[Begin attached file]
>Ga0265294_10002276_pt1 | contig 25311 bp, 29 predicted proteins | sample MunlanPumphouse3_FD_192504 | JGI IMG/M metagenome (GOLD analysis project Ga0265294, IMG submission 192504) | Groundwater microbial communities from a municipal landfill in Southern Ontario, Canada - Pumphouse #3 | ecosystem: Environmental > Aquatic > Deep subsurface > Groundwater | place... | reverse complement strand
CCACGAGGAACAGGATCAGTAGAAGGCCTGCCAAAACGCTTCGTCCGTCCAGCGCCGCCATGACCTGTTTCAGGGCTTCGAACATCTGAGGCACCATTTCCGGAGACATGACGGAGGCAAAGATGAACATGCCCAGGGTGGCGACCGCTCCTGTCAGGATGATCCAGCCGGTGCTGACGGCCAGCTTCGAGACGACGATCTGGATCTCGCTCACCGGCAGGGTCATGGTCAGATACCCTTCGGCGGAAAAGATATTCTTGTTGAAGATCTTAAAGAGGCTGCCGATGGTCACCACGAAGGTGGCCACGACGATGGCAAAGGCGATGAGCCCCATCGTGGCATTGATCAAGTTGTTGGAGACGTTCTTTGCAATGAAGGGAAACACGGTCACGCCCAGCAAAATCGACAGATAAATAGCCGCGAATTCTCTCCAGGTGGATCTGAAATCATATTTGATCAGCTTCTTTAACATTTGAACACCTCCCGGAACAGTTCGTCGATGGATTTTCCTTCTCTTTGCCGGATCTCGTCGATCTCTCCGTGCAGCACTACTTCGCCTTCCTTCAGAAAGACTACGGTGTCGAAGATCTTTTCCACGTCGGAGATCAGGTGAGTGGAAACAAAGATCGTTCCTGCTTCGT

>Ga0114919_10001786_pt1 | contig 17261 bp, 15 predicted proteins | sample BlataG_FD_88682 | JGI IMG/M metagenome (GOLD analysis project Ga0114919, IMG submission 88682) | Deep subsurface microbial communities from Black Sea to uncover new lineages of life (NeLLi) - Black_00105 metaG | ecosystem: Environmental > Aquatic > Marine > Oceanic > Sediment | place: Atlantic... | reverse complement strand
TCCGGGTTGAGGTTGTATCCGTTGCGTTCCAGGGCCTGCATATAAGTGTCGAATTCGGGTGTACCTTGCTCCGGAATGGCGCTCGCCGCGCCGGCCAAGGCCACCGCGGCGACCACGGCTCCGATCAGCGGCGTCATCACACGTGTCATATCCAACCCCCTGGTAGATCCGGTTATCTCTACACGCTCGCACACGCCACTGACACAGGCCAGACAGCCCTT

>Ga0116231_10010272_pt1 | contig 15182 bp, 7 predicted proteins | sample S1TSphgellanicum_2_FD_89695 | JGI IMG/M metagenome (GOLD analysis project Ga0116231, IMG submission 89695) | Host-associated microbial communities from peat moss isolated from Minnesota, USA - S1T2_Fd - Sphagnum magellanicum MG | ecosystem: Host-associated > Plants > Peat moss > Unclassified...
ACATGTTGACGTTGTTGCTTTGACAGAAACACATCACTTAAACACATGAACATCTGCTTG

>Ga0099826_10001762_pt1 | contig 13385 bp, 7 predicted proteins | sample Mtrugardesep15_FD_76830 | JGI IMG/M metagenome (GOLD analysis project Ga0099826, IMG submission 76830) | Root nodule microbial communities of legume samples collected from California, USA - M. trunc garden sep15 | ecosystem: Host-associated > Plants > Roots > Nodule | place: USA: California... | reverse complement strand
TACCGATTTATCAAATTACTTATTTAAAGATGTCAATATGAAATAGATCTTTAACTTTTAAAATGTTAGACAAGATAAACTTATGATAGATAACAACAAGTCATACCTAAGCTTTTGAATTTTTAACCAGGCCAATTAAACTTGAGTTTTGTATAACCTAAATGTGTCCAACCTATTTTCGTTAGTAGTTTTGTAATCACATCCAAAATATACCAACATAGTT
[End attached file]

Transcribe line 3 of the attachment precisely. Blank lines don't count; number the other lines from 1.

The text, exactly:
>Ga0114919_10001786_pt1 | contig 17261 bp, 15 predicted proteins | sample BlataG_FD_88682 | JGI IMG/M metagenome (GOLD analysis project Ga0114919, IMG submission 88682) | Deep subsurface microbial communities from Black Sea to uncover new lineages of life (NeLLi) - Black_00105 metaG | ecosystem: Environmental > Aquatic > Marine > Oceanic > Sediment | place: Atlantic... | reverse complement strand